New D.A. to Zero In on Those Most at Risk

Risa Vetri Ferman, Montgomery County's new district attorney, hopes to make an immediate impact in her new position by focusing on some of the youngest and oldest victims of crime.

Shortly before taking office, Ferman announced plans to convert an 18th-century Norristown farmhouse into the Mission Kids Center, a child's advocacy and treatment facility that will have its own board of directors, but will receive logistical support from the district attorney's office and address the needs of those who've been abused or neglected.

Ferman — who has worked at the district attorney's office since graduating from Widener University School of Law in 1993 — said that, based on her experience as head of the office's sex-crimes unit, abused children are often victimized a second time by being forced to withstand the tedious and arduous criminal-justice process. Creating a central location where a child can give a police statement, and meet with social workers as well as doctors, will make the process a little easier for the child, she explained.

"We don't want to allow the system to further damage or traumatize a child," added Ferman. A new approach will better serve both the child and the system, she said, noting that the center is expected to open in 2009.

As part of her own office, the member of Beth Shalom Congregation in Elkins Park also announced the creation of an Elder Abuse Unit. That office will work to prosecute the rising instances of financial crime and identity theft perpetrated against older individuals throughout the county.

The unit will have its own detective and will be connected to a task force in an effort to mobilize community resources to prevent crimes against the elderly.

While violent crime hasn't been nearly the issue in Montgomery County that it's been in neighboring Philadelphia County, Ferman said there is always concern that it could "spill over."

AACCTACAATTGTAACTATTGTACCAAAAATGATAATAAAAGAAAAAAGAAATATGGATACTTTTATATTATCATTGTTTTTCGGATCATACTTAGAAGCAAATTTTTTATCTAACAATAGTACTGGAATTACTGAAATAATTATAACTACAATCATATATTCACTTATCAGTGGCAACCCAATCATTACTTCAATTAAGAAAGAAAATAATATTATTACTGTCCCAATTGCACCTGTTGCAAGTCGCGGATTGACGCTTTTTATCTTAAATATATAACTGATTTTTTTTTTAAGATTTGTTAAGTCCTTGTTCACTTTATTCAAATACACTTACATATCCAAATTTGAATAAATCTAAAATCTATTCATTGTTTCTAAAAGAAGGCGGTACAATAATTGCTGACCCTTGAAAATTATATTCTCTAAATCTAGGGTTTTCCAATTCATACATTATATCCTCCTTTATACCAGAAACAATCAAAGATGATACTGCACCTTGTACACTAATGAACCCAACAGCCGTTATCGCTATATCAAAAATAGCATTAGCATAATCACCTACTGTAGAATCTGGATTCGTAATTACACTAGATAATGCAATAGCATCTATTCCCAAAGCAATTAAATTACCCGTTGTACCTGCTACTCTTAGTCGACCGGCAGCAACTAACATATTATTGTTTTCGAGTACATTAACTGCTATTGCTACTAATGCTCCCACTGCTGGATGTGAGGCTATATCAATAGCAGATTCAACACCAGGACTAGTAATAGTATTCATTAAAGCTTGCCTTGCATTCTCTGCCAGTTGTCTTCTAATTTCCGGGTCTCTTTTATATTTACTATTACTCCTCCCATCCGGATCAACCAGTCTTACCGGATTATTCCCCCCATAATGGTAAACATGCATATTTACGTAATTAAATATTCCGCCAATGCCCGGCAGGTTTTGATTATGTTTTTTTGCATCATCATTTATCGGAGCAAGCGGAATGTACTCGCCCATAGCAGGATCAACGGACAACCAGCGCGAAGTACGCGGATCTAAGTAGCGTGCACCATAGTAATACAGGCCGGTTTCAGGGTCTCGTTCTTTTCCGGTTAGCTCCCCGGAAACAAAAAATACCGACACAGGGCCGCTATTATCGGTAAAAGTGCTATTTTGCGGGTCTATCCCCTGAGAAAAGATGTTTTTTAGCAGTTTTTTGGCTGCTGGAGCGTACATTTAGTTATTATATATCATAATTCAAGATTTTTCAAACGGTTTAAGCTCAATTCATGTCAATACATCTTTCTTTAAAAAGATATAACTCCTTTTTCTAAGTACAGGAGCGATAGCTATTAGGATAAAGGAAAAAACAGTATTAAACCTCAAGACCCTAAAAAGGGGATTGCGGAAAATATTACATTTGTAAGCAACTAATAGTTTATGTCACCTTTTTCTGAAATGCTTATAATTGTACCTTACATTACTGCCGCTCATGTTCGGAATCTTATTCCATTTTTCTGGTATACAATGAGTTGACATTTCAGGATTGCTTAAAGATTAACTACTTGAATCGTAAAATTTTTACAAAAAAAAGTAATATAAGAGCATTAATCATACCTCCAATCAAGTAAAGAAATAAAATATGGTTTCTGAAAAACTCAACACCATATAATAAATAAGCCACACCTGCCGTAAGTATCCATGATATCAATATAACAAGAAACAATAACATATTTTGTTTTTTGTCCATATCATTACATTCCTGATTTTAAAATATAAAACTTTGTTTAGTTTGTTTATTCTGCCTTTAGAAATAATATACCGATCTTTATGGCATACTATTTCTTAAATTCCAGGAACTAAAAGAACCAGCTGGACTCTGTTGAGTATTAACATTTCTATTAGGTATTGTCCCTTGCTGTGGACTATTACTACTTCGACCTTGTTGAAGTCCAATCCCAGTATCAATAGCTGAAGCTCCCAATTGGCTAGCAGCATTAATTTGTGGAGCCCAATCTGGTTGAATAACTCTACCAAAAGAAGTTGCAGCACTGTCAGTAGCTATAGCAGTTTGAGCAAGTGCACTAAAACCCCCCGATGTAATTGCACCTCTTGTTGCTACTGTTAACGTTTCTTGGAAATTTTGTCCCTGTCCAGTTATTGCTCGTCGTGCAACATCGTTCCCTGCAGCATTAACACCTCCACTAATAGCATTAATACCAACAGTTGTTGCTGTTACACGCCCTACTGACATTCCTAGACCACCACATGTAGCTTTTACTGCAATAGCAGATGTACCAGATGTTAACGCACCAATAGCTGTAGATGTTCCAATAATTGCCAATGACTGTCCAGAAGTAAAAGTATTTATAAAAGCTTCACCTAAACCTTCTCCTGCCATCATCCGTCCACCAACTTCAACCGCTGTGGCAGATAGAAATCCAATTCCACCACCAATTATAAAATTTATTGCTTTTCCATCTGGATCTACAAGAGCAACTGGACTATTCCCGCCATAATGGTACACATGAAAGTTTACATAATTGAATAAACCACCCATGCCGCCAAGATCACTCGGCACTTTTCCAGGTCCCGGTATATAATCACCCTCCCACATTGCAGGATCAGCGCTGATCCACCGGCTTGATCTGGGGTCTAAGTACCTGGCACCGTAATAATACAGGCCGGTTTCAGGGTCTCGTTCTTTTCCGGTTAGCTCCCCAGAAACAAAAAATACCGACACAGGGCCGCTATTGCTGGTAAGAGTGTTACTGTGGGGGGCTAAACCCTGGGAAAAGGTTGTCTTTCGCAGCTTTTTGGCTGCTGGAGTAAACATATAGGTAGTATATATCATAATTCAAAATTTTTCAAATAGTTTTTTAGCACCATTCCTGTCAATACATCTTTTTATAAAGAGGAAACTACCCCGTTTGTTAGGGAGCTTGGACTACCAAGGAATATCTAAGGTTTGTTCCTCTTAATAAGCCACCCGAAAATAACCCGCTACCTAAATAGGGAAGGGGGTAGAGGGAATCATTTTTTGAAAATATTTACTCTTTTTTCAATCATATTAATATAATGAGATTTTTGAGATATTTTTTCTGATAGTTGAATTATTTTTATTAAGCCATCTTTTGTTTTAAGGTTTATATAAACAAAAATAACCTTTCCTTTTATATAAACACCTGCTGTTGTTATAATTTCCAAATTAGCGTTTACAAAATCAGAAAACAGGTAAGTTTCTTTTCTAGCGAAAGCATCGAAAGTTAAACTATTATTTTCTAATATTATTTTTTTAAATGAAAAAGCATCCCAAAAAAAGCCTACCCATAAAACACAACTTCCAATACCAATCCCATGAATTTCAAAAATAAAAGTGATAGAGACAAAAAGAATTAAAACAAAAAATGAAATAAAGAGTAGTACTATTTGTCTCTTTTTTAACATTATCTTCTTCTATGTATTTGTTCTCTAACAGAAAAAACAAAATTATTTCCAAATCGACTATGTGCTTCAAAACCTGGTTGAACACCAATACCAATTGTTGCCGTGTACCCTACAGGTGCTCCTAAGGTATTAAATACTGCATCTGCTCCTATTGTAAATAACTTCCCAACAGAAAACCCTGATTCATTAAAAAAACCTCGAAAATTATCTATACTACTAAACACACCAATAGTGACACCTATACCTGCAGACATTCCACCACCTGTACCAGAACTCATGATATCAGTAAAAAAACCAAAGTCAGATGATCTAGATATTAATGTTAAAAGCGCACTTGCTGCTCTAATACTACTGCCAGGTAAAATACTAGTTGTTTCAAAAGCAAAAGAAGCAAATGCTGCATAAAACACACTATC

"Crime is a regional issue," said Ferman, who pointed out that she plans to work with her counterparts in Philadelphia and surrounding areas to focus on crime prevention. "What drew me to this line of work is the value I personally find in the work — protecting victims of crime."

She said that it's a testament to the county's law enforcement that in a year in which Philadelphia's homicide total edged toward 400, Montgomery had less than 10 murders.

She added that while raw violent crime numbers have gone up over the past decades, that's partially because the population has increased as well. In fact, she said per-capita crime has decreased.

The mother of three kids who attend the Raymond and Ruth Perelman Jewish Day School insisted that her life won't be getting more hectic with the new job. If anything, the pace might be a little slower than in her old position as assistant district attorney. That job, she said, was as close to 24/7 as you could get.

The Republican also noted that she's glad to put the campaign behind her, and looks forward to concentrating on running the office, rather than being involved in partisan politics.

But she didn't rule out the possibility that, come fall and the runup to Election Day fervor, she might be stumping for the GOP's presidential nominee or other pols seeking legislative seats in Harrisburg or Washington.

In what spare time she does have, does the career prosecutor ever watch episodes of "Law & Order"? Not often, but she did say the show accurately depicts "the conflicts that prosecutors and police are often faced with. It shows they don't always work the way we would like them."

She's less enamored with the "CSI" shows because they give the impression that technology and forensics can perform miracles on a regular basis. As a prosecutor, she finds that kind of TV fantasy "very frustrating." 



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